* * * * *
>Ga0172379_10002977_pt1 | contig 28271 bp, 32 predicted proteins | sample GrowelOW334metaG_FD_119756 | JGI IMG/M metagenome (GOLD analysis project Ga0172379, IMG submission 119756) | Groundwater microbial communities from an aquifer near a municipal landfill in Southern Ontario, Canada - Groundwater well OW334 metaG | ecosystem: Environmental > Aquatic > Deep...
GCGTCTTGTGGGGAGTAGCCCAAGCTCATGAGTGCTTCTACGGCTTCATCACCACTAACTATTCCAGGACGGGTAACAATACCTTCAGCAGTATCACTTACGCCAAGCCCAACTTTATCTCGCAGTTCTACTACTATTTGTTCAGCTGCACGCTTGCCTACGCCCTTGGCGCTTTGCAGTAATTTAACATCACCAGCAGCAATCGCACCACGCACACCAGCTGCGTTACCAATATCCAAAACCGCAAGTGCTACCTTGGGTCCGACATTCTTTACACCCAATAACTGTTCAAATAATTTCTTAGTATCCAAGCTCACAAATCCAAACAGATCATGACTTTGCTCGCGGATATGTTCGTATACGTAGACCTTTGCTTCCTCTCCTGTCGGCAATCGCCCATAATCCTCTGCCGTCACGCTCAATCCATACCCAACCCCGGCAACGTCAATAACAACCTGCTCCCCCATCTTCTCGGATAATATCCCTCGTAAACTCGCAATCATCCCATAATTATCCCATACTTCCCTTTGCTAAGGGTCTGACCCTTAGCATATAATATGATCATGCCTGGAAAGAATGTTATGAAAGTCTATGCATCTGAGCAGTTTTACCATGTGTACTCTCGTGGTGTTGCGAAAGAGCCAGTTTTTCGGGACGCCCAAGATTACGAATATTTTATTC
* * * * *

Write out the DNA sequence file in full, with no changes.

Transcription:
>Ga0172379_10002977_pt1 | contig 28271 bp, 32 predicted proteins | sample GrowelOW334metaG_FD_119756 | JGI IMG/M metagenome (GOLD analysis project Ga0172379, IMG submission 119756) | Groundwater microbial communities from an aquifer near a municipal landfill in Southern Ontario, Canada - Groundwater well OW334 metaG | ecosystem: Environmental > Aquatic > Deep...
GCGTCTTGTGGGGAGTAGCCCAAGCTCATGAGTGCTTCTACGGCTTCATCACCACTAACTATTCCAGGACGGGTAACAATACCTTCAGCAGTATCACTTACGCCAAGCCCAACTTTATCTCGCAGTTCTACTACTATTTGTTCAGCTGCACGCTTGCCTACGCCCTTGGCGCTTTGCAGTAATTTAACATCACCAGCAGCAATCGCACCACGCACACCAGCTGCGTTACCAATATCCAAAACCGCAAGTGCTACCTTGGGTCCGACATTCTTTACACCCAATAACTGTTCAAATAATTTCTTAGTATCCAAGCTCACAAATCCAAACAGATCATGACTTTGCTCGCGGATATGTTCGTATACGTAGACCTTTGCTTCCTCTCCTGTCGGCAATCGCCCATAATCCTCTGCCGTCACGCTCAATCCATACCCAACCCCGGCAACGTCAATAACAACCTGCTCCCCCATCTTCTCGGATAATATCCCTCGTAAACTCGCAATCATCCCATAATTATCCCATACTTCCCTTTGCTAAGGGTCTGACCCTTAGCATATAATATGATCATGCCTGGAAAGAATGTTATGAAAGTCTATGCATCTGAGCAGTTTTACCATGTGTACTCTCGTGGTGTTGCGAAAGAGCCAGTTTTTCGGGACGCCCAAGATTACGAATATTTTATTC